Biography

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Last Updated on May 6, 2015, by eNotes Editorial. Word Count: 994

Short-story writer George Saunders’s success is highly attributable to his faith in the farthest depths of his imagination and his ability to comment on American ideologies through biting satirical stories woven into hilarious voices. His two collections of short fiction and his children’s book earned him a place on The New Yorker’s list of twenty best American writers age forty and under and honors that include a nomination for the PEN/Hemingway Award.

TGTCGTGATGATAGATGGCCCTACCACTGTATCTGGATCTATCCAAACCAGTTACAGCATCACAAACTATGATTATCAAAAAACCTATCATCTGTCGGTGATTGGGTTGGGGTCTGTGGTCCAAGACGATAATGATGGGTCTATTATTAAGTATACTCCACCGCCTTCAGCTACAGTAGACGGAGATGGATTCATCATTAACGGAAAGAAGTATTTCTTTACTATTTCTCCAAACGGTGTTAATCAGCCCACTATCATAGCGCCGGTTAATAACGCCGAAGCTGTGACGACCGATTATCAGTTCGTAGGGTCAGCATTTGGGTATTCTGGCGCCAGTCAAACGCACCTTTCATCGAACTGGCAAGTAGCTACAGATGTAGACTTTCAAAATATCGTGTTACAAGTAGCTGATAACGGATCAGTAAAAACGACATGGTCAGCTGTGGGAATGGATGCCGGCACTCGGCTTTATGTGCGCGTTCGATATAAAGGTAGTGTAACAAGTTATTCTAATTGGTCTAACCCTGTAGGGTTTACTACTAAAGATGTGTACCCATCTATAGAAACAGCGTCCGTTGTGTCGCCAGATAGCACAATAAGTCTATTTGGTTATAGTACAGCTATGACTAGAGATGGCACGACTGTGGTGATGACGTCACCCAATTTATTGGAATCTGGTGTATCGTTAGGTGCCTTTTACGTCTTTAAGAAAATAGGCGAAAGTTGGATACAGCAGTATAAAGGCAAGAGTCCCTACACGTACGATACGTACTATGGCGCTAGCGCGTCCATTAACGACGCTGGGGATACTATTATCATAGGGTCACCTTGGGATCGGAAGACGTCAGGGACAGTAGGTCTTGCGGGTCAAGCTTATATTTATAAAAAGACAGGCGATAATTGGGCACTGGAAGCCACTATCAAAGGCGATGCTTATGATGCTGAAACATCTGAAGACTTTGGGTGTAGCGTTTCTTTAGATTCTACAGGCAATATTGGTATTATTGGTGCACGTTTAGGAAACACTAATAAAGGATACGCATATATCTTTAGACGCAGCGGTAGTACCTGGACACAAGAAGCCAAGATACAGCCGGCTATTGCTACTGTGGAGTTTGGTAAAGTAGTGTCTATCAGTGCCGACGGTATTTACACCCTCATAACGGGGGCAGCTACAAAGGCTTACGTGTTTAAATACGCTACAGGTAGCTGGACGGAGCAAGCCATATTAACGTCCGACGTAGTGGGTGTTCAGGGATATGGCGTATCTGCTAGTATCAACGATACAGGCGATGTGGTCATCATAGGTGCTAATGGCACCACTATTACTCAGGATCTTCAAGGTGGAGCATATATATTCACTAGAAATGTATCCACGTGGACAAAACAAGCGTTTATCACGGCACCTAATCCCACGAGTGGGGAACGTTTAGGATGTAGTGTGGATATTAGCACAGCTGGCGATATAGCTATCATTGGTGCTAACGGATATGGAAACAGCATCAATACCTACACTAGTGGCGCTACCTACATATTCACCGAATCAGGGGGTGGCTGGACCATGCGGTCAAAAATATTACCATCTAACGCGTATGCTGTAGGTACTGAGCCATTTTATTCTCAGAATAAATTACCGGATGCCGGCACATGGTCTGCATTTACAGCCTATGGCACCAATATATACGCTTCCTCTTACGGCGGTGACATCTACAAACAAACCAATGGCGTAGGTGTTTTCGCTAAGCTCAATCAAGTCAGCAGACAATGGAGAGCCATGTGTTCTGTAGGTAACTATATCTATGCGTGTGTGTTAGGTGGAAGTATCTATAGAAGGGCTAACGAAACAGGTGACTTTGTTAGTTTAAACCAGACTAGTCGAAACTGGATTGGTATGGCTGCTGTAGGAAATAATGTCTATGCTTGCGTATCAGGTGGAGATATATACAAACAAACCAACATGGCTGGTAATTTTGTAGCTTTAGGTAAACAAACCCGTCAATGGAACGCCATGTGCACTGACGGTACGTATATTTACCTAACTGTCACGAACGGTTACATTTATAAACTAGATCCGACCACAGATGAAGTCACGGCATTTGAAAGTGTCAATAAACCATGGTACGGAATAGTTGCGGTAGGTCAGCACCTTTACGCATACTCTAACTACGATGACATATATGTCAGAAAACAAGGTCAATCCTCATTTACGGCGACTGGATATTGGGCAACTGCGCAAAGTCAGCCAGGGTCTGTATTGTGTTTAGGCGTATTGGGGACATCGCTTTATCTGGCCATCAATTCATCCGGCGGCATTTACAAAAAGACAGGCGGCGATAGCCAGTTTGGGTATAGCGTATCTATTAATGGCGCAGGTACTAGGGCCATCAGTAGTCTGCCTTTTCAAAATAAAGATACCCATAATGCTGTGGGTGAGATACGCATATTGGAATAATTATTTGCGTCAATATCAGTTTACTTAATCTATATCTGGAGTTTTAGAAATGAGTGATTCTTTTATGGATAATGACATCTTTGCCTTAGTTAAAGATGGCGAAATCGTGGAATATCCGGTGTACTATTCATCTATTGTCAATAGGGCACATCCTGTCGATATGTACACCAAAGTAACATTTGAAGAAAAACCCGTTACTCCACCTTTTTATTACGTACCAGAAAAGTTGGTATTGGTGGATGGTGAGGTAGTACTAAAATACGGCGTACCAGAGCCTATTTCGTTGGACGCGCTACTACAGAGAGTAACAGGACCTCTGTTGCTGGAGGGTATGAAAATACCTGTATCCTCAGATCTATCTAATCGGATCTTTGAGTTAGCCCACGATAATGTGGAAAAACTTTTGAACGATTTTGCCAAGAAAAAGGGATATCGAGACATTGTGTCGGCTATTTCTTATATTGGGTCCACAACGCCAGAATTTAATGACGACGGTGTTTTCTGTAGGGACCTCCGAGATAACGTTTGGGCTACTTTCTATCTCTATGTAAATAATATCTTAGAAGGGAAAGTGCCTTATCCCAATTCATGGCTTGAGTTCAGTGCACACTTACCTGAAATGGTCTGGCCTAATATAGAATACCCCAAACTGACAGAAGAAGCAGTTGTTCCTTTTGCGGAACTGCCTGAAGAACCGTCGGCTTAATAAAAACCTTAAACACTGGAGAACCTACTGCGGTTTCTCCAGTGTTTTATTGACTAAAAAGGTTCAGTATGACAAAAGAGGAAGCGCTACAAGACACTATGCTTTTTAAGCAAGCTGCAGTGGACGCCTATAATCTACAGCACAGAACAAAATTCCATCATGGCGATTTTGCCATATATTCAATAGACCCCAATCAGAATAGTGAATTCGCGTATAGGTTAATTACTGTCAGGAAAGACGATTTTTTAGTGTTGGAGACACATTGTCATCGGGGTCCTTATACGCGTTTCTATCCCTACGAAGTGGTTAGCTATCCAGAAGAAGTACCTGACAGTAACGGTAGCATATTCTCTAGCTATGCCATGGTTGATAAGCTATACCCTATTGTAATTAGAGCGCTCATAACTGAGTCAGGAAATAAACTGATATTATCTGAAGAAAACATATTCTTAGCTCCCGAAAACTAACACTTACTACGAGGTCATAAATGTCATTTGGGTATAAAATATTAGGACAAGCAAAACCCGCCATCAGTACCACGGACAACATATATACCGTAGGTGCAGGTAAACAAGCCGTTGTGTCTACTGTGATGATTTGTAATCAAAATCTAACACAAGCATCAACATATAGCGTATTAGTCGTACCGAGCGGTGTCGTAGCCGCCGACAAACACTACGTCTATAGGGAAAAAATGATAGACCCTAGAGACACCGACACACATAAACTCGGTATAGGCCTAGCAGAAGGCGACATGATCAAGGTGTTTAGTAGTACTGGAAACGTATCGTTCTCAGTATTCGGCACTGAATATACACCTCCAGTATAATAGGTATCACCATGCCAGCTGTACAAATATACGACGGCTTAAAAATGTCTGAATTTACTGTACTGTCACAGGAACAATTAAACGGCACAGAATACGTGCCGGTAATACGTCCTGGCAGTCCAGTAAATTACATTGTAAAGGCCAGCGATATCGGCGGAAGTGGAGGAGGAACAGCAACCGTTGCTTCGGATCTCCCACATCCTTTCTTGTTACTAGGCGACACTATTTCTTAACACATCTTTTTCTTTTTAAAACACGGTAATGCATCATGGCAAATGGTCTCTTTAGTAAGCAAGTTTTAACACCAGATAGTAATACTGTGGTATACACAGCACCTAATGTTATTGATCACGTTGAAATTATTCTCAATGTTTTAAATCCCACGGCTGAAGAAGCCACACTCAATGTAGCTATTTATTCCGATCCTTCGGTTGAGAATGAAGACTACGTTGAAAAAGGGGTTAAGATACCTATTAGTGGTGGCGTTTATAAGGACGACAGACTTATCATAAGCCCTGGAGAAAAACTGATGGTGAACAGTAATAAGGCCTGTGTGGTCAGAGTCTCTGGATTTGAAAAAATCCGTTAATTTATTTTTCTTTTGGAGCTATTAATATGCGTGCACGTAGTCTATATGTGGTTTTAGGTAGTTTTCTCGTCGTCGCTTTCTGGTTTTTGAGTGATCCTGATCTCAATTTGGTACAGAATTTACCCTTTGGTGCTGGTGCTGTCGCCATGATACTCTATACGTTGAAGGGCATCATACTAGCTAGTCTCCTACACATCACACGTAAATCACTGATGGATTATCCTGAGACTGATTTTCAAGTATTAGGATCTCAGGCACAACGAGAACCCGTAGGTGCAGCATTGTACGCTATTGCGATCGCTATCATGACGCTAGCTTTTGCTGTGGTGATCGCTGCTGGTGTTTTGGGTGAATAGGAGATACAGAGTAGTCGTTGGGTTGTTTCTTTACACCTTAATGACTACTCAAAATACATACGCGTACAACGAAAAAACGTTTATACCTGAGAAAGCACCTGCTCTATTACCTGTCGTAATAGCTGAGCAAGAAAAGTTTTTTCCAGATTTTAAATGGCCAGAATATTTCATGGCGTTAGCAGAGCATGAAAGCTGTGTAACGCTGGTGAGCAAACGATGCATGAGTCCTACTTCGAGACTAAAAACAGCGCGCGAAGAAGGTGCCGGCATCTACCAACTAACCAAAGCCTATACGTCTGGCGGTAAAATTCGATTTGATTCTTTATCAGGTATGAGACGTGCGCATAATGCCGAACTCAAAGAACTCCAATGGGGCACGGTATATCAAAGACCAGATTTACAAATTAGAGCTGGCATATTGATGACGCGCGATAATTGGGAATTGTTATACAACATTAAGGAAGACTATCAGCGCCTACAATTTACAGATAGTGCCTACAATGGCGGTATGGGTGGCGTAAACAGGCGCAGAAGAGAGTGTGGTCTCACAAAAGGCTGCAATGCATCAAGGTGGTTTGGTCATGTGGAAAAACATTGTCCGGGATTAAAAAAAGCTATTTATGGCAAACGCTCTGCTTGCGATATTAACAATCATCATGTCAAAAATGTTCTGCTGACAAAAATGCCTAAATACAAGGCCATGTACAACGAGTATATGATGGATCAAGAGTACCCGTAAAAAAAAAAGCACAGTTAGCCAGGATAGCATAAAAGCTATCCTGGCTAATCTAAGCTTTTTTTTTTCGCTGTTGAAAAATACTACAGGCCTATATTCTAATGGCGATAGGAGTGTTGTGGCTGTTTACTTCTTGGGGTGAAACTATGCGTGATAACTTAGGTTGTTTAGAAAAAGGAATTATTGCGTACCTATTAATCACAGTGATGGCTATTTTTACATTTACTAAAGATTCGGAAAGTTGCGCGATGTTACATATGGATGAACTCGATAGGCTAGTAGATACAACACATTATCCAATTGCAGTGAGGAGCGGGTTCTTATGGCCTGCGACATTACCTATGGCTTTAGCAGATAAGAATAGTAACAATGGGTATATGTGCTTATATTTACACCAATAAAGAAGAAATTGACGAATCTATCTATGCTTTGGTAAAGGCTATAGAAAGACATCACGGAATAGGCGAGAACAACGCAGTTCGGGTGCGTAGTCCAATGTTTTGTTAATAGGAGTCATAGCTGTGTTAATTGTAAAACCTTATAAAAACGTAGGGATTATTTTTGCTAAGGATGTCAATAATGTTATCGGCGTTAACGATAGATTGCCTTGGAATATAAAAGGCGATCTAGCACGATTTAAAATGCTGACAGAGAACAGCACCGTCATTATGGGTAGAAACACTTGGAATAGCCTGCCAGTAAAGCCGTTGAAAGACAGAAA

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Born in Amarillo, Texas, in 1958, Saunders relocated with his family to the South Side of Chicago, where his father worked for Peterson Oil and Coal, a company that supplied heating products to apartment buildings. Saunders named his parents as early influences. From his mother he inherited a West Texas sense of humor that applied invented voices to extensive, embellished scenarios. His father would often return from work with amusing and frightening stories about his day—his anecdotes included that of being rescued by an African American woman while being held at gunpoint against a Coke machine on the afternoon of Martin Luther King, Jr.’s assassination in 1968—and spend Sunday evenings laughing himself to tears in front of the television while watching Monty Python’s Flying Circus. His father also encouraged reading and introduced his son to books by Niccolò Machiavelli, Upton Sinclair, and what would later become a great influence upon his unique sentence structure, Esther Forbes’s novel Johnny Tremain (1943).